PayPal also knew that Traffic Monsoon was a Ponzi/pyramid scheme. PayPal actively monitored Traffic Monsoon’s PayPal account. It was aware of each investment and each withdrawal from the account. PayPal was aware that Traffic Monsoon was making Ponzi/pyramid scheme payments to investors and that Traffic Monsoon’s Ponzi/pyramid scheme was growing exponentially in classic Ponzi/pyramid scheme fashion.

PayPal provided substantial assistance to the Traffic Monsoon Scheme by allowing Traffic Monsoon to use its services in an extraordinary and atypical manner. It allowed Traffic Monsoon to use its services to support a Ponzi/pyramid scheme, which is a violation of PayPal’s acceptable use policy. PayPal also allowed Traffic Monsoon to use PayPal Account 7752 to hold millions of dollars of investors’ funds. This activity is an extreme departure from PayPal’s business as a “a leading technology platform company that enables digital and mobile payments on behalf of consumers and merchants worldwide.” (PayPal Holdings, Inc. Annual Report for Fiscal Year Ended December 31, 2015 at 1.). It is also unusual, because PayPal accounts are not FDIC insured and do not bear interest. As a result, Traffic Monsoon was holding millions of dollars in an unsecured account without earning any interest on that balance, and all the interest earned by those funds throughout this time was accruing to PayPal itself – a highly atypical source of income for PayPal.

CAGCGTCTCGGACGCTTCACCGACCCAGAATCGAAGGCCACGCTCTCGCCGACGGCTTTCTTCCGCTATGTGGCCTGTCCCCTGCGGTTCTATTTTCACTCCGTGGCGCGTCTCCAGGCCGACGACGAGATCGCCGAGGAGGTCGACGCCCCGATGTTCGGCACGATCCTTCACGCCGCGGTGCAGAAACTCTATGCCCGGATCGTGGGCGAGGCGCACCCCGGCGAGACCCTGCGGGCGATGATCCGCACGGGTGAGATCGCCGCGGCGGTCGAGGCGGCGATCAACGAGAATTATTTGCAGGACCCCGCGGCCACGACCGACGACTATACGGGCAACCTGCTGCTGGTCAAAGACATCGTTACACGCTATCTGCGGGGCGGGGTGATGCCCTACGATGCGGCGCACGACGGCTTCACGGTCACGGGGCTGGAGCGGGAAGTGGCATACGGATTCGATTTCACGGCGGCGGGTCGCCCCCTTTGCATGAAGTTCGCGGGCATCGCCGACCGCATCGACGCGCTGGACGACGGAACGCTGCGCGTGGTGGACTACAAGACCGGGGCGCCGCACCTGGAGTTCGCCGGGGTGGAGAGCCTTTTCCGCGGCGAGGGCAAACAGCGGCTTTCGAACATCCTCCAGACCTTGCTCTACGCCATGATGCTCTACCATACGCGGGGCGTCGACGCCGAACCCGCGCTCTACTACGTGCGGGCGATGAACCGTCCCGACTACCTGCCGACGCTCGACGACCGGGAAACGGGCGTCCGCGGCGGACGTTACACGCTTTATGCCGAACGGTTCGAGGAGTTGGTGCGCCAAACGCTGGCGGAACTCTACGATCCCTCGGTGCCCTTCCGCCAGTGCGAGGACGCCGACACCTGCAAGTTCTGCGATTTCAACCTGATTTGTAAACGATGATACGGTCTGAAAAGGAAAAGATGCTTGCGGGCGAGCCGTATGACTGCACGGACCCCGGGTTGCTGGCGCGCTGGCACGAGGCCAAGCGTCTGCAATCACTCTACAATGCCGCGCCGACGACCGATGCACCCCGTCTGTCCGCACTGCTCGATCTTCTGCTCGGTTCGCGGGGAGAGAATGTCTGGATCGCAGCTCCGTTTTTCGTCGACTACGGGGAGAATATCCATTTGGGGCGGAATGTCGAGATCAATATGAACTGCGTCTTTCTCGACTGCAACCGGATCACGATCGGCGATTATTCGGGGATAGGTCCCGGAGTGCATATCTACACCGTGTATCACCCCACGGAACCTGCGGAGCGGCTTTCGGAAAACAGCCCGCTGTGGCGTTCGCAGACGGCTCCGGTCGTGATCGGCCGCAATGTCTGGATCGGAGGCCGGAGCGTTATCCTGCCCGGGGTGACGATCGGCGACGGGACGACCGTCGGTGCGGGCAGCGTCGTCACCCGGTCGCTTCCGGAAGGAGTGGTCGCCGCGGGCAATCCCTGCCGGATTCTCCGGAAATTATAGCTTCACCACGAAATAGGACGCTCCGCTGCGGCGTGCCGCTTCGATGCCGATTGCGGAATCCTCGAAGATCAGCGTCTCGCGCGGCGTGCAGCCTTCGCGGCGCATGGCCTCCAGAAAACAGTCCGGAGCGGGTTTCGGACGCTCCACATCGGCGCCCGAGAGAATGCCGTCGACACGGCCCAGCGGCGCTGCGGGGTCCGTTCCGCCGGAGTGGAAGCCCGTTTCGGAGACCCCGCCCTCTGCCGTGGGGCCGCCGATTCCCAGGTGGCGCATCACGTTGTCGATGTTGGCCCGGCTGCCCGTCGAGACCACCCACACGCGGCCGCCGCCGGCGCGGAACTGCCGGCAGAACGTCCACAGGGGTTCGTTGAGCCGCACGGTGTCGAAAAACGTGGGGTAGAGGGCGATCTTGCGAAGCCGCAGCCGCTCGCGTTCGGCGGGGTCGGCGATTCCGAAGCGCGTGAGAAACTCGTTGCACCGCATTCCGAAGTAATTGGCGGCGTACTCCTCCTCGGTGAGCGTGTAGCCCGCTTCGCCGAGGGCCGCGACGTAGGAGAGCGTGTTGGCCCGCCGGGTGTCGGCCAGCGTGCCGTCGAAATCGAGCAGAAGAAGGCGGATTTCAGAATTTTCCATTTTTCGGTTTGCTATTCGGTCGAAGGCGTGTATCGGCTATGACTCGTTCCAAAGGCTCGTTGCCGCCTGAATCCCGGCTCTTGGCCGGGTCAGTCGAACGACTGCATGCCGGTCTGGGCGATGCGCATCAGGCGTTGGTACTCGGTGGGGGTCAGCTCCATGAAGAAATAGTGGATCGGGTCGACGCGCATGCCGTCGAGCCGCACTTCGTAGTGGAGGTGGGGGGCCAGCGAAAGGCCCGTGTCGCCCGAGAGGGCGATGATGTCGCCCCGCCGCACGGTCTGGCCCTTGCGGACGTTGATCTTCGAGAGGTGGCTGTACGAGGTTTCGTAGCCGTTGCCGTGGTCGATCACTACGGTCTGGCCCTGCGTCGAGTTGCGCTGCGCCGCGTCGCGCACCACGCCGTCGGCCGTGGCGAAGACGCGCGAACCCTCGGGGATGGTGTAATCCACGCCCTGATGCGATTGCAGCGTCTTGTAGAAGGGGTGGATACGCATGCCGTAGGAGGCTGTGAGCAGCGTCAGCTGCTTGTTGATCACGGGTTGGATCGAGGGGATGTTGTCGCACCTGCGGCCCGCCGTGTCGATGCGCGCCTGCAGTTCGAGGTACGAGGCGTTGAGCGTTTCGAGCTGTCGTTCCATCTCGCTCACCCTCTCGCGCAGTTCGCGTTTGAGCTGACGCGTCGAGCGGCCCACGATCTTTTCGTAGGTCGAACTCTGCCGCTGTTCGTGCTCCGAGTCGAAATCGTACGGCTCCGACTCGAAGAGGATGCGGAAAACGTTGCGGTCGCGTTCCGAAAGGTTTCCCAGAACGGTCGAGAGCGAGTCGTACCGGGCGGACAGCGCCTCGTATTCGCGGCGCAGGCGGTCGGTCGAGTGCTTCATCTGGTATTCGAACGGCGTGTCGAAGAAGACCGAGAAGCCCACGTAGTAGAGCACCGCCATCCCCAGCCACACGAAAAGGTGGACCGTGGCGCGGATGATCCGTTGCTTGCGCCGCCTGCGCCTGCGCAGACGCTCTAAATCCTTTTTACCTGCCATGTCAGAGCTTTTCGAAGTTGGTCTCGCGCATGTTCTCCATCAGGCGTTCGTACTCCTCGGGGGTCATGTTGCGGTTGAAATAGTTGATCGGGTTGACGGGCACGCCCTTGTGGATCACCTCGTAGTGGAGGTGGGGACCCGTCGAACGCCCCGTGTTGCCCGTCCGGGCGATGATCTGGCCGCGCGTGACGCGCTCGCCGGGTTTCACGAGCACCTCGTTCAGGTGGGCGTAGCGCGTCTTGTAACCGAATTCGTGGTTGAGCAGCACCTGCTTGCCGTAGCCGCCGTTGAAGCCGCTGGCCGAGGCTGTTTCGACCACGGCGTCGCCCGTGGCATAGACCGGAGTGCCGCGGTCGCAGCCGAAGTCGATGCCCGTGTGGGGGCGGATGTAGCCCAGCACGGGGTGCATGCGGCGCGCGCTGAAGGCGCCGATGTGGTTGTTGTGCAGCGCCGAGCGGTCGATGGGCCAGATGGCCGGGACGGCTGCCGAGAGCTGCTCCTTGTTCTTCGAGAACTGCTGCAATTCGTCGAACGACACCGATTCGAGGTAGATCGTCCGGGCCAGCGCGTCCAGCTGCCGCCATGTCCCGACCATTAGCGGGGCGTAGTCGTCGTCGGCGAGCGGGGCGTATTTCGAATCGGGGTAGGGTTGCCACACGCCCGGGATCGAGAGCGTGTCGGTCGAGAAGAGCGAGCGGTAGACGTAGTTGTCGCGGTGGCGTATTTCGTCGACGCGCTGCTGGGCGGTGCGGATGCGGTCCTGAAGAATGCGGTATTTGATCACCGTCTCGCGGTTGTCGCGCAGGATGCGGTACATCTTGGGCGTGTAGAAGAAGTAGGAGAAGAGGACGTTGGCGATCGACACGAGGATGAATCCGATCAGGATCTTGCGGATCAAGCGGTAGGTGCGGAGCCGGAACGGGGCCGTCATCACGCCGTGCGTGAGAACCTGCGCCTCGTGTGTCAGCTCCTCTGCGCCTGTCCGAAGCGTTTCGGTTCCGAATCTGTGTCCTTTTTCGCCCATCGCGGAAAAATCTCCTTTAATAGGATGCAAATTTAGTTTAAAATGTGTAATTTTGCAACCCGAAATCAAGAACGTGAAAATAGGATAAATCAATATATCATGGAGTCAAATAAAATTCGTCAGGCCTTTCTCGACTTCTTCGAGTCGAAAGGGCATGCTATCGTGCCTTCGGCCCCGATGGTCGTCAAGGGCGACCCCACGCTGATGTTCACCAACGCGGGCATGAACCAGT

In return for allowing the atypical and extraordinary use of its services, PayPal profited greatly from the Traffic Monsoon Scheme. PayPal earned fees from the hundreds of thousands of transactions made by Traffic Monsoon investors. PayPal also earned interest on the millions of dollars of investors’ funds that PayPal uncharacteristically held in PayPal Account 7752 (which as of February 2016 had a balance of approximately $61 million).